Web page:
News organizations have scrambled to find a working solution as the cohort of credible outlets shrinks and threatens to leave audiences inside and outside the largest nation in the world blind to its dealings.

“There are many other parts of the world where it is unsafe to be a journalist and where newsrooms are having these debates and discussions,” said Damian Radcliffe, a journalism professor at the University of Oregon. “But what’s different here is that this is such a huge, high-profile story that those internal debates are playing out in the public domain in a much more overt way.”

Last week, The New York Times said it would move its editorial staff out of Russia, and The Washington Post said it would protect Moscow-based journalists by removing bylines and datelines from certain stories. Condé Nast said it had suspended its publishing operations there. Correspondents for the Canadian Broadcasting Corporation left Russia on March 6.

“It’s definitely a balancing act, and that’s why we are monitoring the situation closely and taking the necessary time to fully understand the new law,” said Chuck Thompson, a spokesman for the Canadian broadcaster.

Some outlets decided to stay put. The German public broadcasters ARD and ZDF said they planned to resume reporting from Moscow after a suspension. But the coverage will focus on the political, economic and social situations in Russia — such as the effects of economic sanctions on civilians — while the war in Ukraine will be covered from outside the country.

The BBC said last week that “after careful deliberation” it would restart its English-language reporting from Russia. (Its Russian-language correspondents have stopped working.) The broadcaster appointed Steve Rosenberg, its longtime Moscow correspondent, to be its Russia editor, and produced segments on public sentiment and McDonald’s closing its stores.

Still, BBC correspondents “have to be wary and careful about what language they use,” said Jamie Angus, a top executive who oversees news output.

On the air, Mr. Rosenberg describes the fighting as “what the Russians are calling a special military intervention.” Analysis that refers more explicitly to a war or an invasion can be delivered from London, Mr. Angus said.

The BBC has begun broadcasting through alternative channels like shortwave radio and TikTok in hopes of eluding Russian censors. Voice of America said that one day last week, 40 percent of its Russian audience had reached its coverage through censor-evading apps such as Psiphon and nthLink. Its Facebook page has also gotten an unusual surge in traffic from Italy, a sign that some Russian citizens may be using VPN services to bypass information blockades.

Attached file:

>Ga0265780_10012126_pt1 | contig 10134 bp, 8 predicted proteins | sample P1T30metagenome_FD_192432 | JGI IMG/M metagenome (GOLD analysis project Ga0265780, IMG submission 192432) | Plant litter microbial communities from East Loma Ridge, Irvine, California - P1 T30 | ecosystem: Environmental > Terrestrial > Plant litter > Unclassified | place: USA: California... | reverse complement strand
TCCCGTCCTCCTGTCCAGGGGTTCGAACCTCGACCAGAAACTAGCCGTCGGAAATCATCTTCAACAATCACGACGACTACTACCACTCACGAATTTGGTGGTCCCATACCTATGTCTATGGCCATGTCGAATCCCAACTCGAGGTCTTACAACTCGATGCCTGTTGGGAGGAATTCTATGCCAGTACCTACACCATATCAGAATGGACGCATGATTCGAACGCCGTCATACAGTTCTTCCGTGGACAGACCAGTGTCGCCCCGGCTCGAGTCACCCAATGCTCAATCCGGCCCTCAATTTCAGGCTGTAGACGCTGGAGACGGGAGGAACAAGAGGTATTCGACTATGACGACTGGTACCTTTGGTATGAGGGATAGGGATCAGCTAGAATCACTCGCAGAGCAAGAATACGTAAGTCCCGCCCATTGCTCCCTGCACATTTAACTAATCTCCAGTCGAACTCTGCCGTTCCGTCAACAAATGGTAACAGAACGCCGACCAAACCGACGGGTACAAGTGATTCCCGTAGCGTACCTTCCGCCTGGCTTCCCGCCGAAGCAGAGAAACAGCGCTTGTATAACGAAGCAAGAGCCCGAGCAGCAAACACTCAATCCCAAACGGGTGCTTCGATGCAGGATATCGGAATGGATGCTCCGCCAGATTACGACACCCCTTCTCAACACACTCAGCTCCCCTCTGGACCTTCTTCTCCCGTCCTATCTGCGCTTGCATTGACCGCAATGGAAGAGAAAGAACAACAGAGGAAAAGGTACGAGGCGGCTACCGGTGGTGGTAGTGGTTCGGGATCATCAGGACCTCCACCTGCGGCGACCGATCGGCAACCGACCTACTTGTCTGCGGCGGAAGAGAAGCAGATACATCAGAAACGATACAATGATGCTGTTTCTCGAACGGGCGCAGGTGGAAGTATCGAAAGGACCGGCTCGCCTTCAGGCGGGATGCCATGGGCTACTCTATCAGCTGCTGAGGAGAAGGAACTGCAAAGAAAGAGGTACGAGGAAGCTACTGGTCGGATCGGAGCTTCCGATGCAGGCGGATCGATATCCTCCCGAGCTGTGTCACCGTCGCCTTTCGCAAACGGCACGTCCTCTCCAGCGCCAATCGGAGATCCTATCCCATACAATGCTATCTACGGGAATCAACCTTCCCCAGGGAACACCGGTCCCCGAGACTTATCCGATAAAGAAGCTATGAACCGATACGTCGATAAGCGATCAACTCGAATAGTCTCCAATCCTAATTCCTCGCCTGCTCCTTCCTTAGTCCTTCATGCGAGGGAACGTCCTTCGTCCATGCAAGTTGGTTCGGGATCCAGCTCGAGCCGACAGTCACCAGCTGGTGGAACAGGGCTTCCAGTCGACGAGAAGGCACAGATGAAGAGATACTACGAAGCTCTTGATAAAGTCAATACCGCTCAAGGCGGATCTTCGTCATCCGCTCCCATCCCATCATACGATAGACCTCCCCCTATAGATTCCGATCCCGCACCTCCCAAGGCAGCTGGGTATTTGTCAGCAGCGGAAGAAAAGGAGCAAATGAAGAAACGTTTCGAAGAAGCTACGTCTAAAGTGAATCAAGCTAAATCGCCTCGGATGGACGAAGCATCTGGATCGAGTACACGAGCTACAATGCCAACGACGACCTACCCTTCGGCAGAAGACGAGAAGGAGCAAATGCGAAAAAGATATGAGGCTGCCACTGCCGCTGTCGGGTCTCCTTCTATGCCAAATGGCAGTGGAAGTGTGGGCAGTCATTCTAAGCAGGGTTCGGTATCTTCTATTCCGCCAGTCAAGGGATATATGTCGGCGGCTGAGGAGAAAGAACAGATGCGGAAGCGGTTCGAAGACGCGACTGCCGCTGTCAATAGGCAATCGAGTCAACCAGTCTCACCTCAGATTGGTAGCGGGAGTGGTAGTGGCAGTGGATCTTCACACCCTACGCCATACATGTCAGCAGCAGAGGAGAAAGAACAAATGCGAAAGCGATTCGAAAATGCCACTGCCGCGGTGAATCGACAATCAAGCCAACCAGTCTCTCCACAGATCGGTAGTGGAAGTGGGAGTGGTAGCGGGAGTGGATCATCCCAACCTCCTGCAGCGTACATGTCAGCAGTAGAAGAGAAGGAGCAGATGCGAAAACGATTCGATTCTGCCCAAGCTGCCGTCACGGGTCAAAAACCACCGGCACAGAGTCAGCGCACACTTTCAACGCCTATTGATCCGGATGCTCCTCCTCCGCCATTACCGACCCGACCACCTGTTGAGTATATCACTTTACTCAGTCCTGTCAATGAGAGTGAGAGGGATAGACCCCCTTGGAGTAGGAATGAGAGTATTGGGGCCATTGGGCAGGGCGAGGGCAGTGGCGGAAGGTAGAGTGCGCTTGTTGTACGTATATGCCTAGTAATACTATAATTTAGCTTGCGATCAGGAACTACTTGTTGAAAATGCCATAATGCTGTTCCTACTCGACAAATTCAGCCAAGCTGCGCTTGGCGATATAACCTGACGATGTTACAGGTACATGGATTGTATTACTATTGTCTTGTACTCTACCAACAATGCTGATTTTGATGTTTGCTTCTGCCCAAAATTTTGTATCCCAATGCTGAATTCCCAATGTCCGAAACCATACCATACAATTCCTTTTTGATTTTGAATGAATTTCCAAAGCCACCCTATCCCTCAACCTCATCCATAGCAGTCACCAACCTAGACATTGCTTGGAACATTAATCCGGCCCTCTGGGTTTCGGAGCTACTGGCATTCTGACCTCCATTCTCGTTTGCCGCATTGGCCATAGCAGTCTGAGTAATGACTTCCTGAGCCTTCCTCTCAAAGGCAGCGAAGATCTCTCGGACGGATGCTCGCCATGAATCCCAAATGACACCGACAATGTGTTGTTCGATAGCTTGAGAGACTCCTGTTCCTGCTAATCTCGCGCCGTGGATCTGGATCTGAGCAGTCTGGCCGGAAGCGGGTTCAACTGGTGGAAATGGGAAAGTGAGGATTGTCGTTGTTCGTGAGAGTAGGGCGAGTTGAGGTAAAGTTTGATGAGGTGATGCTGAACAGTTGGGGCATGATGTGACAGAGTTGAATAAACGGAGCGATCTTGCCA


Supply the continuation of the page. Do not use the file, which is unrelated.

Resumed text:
“There are no challenges that are insurmountable today in the digital world — we just need to be agile,” said Alen Mlatisuma, the managing editor of Voice of America’s Eurasia division.

Credit…Alexander Zemlianichenko Jr/Associated Press

Deutsche Welle, Germany’s state-owned broadcaster, had 35 people working in Russia, which was also the hub for coverage of Ukraine, Moldova, Georgia, Kazakhstan and other former Soviet republics.

Last month, the Russian government withdrew the broadcaster’s accreditation and shut down its Moscow studio. Deutsche Welle’s website is now blocked in Russia, and viewership for its Russian Facebook channel plunged. The outlet has pulled all of its reporters out of Russia, said a spokesman, Christoph Jumpelt.

“The fact that they have revoked our credentials and physically kicked us out of the country, and made it impossible to work inside Russia as officially credentialed journalists, doesn’t mean that we cannot continue to cover Russia from inside Russia,” Mr. Jumpelt said. “There are many, many ways to get access to information.”

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Live Updates: In Phone Call, Biden Warns Putin of ‘Severe’ Costs of Invading Ukraine

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Russia Could Invade Ukraine at Any Time, U.S. Says

Jake Sullivan, the national security adviser, warned that President Vladimir V. Putin of Russia could launch a major assault on Ukraine before the end of the Winter Olympics in Beijing, but said that Mr. Putin had not reached a final decision yet.